Sunday, April 20, 2014

Teaching: Some craft, some science, and a whole lot of improv

Curtain rises. Teacher seated at desk off-center stage right. Desk lamp offers low light illumination. Indirect spot with pale yellow gel. Teacher spends some time writing, looking up something in books, perhaps on a tablet or computer.

Teacher (straightening papers): Well, I think that's it. I think I'm as prepared as I can be. I have my learning objectives, the essential questions on which I want us to focus for the next few days. I've reviewed several resources and prepared activities that I think will engage my students and will help them achieve the objectives. Yes, I think this will do.

Lights fade to black. Lights come up off-center stage left revealing tables and chairs. Students enter noisily, chatting and laughing, texting and sharing what's on their phone screens. They settle quickly, still chattering. Teacher enters classroom area from stage right. She places her books on her desk and busily arranges materials. She posts the essential questions and the learning objectives for students. Some of the students watch, but most keep chatting. She turns to the class, squares her shoulders, takes a deep breath.

Teacher: Okay, class, let's get started.

Immediately students give her their attention. This is well into the school year and they are clear on the processes for class.

Teacher: As you can see, I've posted the learning objectives and the essential questions for today's work. Now we'll be talking about this text and some other resources for the next few days. As is our practice, we'll pause periodically to talk about how your learning is meeting the objectives, but we'll also talk about the essential questions. Today we're going to do something a bit different. I'm going to give each group two numbers. One number will represent a learning objective and the other number will represent an essential question. I'm going to give you a list of resources with which to start, but as you begin the investigation of the essential question and figure out how you can achieve the objective, you may need to do additional research. Don't worry: there will be plenty of opportunities to share and discuss

Class chuckles.

Teacher: Before we get started, are there are any particular questions you want to raise about the text? Perhaps you have a question that should be on our list of essential questions?

Student raises his hand.

Teacher: Yes, go ahead.

Student: Well, I was wondering. . . . and student asks a good questionthat is removed from the learning objectives but is a really great question that raises a perspective or point the teacher had never before considered.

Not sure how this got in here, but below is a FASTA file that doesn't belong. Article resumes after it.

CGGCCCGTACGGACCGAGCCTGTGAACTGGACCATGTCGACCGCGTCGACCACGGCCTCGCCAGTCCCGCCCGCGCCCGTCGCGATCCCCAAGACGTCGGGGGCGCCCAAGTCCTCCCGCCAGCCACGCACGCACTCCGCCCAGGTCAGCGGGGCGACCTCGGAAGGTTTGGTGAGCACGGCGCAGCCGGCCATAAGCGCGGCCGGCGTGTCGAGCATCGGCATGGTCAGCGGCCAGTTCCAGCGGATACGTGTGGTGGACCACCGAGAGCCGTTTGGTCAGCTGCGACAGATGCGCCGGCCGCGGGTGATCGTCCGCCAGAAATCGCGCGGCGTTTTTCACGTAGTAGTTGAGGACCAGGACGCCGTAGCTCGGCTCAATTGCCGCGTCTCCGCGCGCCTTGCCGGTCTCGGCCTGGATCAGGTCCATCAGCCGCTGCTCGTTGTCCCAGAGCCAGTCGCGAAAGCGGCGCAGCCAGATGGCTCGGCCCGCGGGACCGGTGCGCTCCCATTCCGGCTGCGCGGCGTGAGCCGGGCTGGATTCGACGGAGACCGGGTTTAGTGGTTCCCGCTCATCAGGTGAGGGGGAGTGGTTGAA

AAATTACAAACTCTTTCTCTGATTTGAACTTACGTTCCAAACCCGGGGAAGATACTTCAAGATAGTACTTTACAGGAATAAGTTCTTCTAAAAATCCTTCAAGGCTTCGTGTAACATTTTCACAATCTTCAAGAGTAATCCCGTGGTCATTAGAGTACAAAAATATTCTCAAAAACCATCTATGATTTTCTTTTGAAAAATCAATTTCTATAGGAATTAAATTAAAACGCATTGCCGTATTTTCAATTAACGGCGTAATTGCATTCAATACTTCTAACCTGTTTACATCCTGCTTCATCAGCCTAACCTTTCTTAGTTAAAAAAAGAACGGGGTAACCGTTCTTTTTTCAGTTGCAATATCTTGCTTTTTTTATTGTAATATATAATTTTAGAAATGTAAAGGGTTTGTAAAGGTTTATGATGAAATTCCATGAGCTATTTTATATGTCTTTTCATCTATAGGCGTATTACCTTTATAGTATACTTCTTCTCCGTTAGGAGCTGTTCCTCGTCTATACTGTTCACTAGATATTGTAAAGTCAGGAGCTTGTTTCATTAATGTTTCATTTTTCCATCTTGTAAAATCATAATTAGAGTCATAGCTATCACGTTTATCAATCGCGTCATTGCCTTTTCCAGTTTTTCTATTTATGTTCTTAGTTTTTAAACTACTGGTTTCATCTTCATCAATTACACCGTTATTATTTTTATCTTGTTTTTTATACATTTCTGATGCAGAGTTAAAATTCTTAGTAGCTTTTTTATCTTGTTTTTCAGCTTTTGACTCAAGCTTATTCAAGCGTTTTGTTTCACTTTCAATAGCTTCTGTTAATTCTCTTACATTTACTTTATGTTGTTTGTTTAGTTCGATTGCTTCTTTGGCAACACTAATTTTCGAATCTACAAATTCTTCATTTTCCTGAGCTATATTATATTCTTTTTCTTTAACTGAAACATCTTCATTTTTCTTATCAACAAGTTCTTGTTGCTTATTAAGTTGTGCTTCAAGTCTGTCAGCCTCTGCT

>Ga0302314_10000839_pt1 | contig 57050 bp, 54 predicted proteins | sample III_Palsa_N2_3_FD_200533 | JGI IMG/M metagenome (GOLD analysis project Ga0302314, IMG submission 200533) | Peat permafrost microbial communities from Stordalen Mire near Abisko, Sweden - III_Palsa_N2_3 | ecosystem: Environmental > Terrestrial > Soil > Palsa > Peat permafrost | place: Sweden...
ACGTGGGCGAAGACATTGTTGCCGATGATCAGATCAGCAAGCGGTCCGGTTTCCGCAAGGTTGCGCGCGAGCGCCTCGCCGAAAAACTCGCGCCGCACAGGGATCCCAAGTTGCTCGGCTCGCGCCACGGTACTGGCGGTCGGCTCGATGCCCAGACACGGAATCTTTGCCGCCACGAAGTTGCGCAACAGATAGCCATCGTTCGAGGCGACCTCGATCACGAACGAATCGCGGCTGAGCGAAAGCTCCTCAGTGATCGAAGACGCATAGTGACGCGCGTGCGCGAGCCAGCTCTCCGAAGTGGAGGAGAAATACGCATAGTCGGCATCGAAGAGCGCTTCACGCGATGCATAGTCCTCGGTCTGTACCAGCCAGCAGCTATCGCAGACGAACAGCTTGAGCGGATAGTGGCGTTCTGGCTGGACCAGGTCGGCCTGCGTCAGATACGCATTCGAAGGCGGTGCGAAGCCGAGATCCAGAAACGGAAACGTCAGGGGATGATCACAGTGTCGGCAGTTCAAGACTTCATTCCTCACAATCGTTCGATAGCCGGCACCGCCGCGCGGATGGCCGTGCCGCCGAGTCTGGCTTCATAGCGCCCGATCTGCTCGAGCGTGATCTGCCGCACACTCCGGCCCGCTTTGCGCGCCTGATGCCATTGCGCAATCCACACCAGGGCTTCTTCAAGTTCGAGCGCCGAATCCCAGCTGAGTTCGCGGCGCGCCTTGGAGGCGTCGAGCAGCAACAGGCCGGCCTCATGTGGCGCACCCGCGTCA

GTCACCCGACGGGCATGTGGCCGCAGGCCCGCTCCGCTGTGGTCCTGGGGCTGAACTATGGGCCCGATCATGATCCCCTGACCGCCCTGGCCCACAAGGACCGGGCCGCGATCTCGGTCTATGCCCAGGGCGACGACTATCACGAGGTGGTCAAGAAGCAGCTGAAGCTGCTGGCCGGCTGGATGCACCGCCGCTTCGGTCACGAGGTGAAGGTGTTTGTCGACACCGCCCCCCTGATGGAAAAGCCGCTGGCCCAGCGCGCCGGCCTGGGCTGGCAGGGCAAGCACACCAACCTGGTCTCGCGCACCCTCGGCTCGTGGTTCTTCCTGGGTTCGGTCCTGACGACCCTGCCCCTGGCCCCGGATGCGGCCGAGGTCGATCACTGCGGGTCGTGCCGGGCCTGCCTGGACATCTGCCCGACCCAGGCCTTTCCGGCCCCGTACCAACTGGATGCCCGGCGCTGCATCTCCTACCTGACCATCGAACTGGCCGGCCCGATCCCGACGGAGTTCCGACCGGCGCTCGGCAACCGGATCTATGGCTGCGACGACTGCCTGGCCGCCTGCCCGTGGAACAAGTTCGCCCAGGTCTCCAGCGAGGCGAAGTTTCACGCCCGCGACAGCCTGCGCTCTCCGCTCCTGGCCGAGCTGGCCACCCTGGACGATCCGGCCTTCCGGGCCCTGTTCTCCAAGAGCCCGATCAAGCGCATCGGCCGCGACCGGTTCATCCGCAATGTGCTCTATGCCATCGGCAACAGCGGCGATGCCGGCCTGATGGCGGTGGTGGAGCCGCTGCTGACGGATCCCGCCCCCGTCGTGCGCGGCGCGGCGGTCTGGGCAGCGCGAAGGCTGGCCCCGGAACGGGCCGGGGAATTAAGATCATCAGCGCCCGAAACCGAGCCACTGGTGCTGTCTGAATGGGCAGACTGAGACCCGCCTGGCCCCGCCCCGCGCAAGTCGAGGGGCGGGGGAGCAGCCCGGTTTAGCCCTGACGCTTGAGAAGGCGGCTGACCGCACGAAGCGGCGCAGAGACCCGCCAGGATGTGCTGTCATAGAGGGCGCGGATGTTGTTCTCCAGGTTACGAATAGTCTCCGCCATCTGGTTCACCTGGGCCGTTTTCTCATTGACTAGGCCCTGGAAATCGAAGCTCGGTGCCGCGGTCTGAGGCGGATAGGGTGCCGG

Many teachers have experienced something akin to this. A great deal of preparation for a unit plan with clear and specific lesson plans with clear and specific learning objectives. And a clear and specific plan that moves students through the work and offers a fairly clear and specific path to achieve the learning objectives. Then some student asks a completely unexpected question that captures the attention of most of the class and, even better or worse, is an outstanding question.

Your brain races and you quickly realize that it might be possible to work towards the learning objectives, perhaps a bit less directly, by pursuing this question. You sense your well-planned lesson dissolving. You feel that hitch of anxiety that something could go terribly awry and yet, well, this is a really good question in which the students seem interested, so you emotionally and mentally relinquish your well-planned lesson plan and roll with it.

If only. If only it were that easy, although, for some teachers it is that easy. Why? Well, that's a most interesting and excellent question and I'm not going to get distracted trying to answer it. My point is that teaching isn't scripted. Even when teachers have a sort of script for a lesson plan, it's always mostly a guideline because your 9:12A class is completely different from your 1:37P class.

Being able to roll with it means a) knowing your content; b) being comfortable with the learning objectives and knowing there are several ways to achieve any of them; c) knowing your kids; d) knowing your content and having sufficient pedagogical content knowledge to make adjustments on the fly; e) being able to make adjustments on the fly; f) knowing your kids strengths and limitations to build outlines of lessons that take advantage of their strengths and help them manage their weaknesses; and e) knowing your content and your resources so you can make those adjustments on the fly.

Sometimes the response to the question is to make note of it, acknowledge its value, suggest the class will get to it later, and return to the regularly scheduled lesson plan. Sometimes the question is intended to get the teacher off-topic because (at least) that student isn't prepared for class; it's remarkable how many of us fall for that. But sometimes the question is disruptive in a really good way and we know we cannot ignore it.

Yes, there is a great deal of craft to teaching. There is some science in the art of teaching. But because those students are unpredictable and because some of them just might surprise you, in good and bad ways, the best classroom teachers are able to handle just about anything. And that's why teaching is a whole lot of improv.

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